Archive for Wednesday, July 14, 2010

Shawnee teen is library’s writer-in-residence

Ayah Abdul-Rauf works on a collage journal at Johnson County Central Resource Library. Ayah is this year’s Teen Writer-in-Residence.

Ayah Abdul-Rauf works on a collage journal at Johnson County Central Resource Library. Ayah is this year’s Teen Writer-in-Residence.

July 14, 2010

Ayah Abdul-Rauf became a published writer the first time when she was 13.

Now, working on her third book, the home-schooled Shawnee student is spending the summer at Johnson County’s Central Resource Library helping younger students learn the essentials of writing.

Teen writer-in-residence is an annual program for teens ages 16 to 18 to showcase their talent by exhibiting their personal work, while offering workshops for youths.

As the teen writer-in-residence, Ayah spends an hour, from 4:30 p.m. to 5:30 p.m. each Thursday, working on her journal at the Central Resource Library. She also leads “My Imaginary Muse,” a workshop for creative middle school students, ages 11-15, at the Central Resource and Shawnee libraries.

Ayah said she was asked to serve as writer-in-residence after the library helped her get her first two books published.

“They had a writer last year and decided to do it again, so I said yes,” she said.

Ayah said she would teach and talk to her visitors about the creative storytelling process and her approach to a good story.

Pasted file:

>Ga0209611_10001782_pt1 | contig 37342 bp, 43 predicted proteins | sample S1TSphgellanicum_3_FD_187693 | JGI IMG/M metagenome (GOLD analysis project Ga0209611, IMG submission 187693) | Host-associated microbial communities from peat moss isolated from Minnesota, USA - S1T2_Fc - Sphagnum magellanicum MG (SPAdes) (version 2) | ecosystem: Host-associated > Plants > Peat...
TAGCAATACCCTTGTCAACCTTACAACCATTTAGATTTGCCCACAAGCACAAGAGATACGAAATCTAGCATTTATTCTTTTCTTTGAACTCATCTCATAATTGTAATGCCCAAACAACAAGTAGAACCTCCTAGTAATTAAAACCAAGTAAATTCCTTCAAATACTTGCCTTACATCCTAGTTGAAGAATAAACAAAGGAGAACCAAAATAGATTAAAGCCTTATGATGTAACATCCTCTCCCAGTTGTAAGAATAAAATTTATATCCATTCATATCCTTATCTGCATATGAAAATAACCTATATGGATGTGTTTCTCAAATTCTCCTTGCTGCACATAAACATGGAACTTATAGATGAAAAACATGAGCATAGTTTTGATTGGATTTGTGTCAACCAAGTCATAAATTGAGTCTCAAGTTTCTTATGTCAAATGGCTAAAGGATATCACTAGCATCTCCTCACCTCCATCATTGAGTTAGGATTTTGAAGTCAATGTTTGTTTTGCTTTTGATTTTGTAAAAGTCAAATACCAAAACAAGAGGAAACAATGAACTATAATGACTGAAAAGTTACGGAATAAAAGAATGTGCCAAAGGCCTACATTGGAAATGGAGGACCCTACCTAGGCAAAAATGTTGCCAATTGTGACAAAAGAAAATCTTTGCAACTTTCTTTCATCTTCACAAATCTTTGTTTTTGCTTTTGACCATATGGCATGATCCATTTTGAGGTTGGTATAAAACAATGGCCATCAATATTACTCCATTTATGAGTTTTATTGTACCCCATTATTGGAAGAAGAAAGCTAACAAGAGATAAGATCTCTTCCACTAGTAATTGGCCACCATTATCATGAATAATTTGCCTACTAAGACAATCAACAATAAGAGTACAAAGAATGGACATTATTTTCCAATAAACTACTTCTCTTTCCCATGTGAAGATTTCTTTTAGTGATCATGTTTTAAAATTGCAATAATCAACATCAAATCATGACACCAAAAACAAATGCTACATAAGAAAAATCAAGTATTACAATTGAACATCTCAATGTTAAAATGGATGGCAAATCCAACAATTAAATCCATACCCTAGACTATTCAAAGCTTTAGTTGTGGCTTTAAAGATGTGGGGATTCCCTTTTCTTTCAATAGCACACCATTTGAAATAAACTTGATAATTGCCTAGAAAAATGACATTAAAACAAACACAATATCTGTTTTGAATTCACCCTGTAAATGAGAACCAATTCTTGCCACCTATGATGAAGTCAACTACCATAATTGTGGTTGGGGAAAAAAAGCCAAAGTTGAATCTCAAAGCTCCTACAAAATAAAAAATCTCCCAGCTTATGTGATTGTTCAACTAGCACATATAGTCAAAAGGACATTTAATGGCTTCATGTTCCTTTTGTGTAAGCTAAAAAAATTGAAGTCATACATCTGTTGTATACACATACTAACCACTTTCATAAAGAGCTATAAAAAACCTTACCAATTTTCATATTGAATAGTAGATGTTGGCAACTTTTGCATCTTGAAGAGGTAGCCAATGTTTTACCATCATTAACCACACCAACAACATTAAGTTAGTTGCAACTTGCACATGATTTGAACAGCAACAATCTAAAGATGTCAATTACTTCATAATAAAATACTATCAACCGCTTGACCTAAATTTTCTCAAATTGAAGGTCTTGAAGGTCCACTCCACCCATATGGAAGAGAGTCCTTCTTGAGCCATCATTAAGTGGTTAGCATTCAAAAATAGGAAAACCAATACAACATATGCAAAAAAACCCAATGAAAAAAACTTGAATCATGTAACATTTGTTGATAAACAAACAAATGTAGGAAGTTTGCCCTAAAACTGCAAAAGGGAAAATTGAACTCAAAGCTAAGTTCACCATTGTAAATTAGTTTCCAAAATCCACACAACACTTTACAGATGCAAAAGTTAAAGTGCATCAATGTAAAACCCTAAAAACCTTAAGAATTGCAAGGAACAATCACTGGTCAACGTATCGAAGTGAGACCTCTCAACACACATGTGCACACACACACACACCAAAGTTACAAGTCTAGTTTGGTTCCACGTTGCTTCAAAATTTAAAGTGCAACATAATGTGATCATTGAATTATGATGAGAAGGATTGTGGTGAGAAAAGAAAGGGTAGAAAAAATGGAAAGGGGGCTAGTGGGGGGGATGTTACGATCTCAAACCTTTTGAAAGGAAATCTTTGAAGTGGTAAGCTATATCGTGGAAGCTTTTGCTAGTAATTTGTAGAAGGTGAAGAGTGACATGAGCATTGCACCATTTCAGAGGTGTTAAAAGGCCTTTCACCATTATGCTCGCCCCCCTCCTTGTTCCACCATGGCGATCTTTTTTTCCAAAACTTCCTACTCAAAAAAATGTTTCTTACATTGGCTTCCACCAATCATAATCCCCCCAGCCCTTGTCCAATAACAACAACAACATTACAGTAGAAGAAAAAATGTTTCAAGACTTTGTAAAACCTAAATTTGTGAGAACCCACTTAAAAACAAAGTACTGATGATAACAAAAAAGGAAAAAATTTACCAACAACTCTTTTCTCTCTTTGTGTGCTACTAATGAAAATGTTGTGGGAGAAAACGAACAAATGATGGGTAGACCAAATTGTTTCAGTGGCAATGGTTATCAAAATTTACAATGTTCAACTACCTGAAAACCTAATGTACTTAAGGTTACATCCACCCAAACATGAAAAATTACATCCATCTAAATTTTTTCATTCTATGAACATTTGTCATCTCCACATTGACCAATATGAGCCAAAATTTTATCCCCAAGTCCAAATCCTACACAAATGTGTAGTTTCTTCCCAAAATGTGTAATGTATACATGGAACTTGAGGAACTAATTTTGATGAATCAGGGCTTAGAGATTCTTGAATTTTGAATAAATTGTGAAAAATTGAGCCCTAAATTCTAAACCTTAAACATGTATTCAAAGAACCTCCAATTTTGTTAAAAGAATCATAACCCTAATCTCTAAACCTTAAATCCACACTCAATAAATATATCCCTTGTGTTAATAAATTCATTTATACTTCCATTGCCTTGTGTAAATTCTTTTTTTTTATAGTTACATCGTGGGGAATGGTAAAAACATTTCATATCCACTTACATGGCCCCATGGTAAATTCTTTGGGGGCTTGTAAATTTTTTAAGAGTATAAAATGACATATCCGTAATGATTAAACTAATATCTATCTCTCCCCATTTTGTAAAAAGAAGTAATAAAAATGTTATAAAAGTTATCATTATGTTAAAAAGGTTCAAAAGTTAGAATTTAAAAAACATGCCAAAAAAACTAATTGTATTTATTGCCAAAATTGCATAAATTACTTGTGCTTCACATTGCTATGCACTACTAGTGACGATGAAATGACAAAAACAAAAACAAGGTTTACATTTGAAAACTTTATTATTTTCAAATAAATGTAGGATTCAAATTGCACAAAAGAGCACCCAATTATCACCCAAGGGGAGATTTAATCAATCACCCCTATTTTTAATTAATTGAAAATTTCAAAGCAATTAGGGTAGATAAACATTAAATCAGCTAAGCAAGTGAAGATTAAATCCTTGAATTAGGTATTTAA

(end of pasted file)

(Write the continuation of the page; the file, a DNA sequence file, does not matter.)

“I want them to see the value of heroism and the value of self,” she said. “That’s how I approach it. I’ll show them journaling as well. I do a lot of mixed media journaling, where you take different mediums to make journal pages; it’s an intricate part of the creative process.”

Ayah started writing with what she calls an :unhealthy relationship with ink and paper.”

“Before I could write, I would pretend to write,” she said. “Then it turned into the alphabet, then heroes and it grew from there.”

Ayah said her favorite part of her writer-in-residence position is knowing students are learning outside of the classroom.

“I hope they start learning more about themselves,” she said. “Teens are always concerned about others. If everyone did what they wanted, they’d be much happier.”

When starting a new book or journal, Ayah said she wouldn’t always know what would come out at the end.

The book she’s currently writing focuses on a young man whose brother was kidnapped. The main character tries to find his mother but not after many trials and tribulations.

The amount of time that Ayah spends on a book varies.

“My first book took me a year, the second took me about a month,” she said. “One, I’ve worked on for seven years and it’s still not done. To write a good book it could take a decade.”

In her last year of home schooling, Ayah is looking forward to her future.

“Ideally, I will already have published my first novel, then I’ll meet the most heroic man on the planet and live on the beach,” she said. “But my parents want me to go to college and then have the relationships. That isn’t so bad.”

Although she’s quickly growing up, Ayah said she’s much younger at heart.

“I think I should be in fifth grade, I’d be very good in fifth grade,” she said.

For more information on Ayah Abdul-Rauf’s “My Imaginary Muse” workshops, visit jocolibrary.org.

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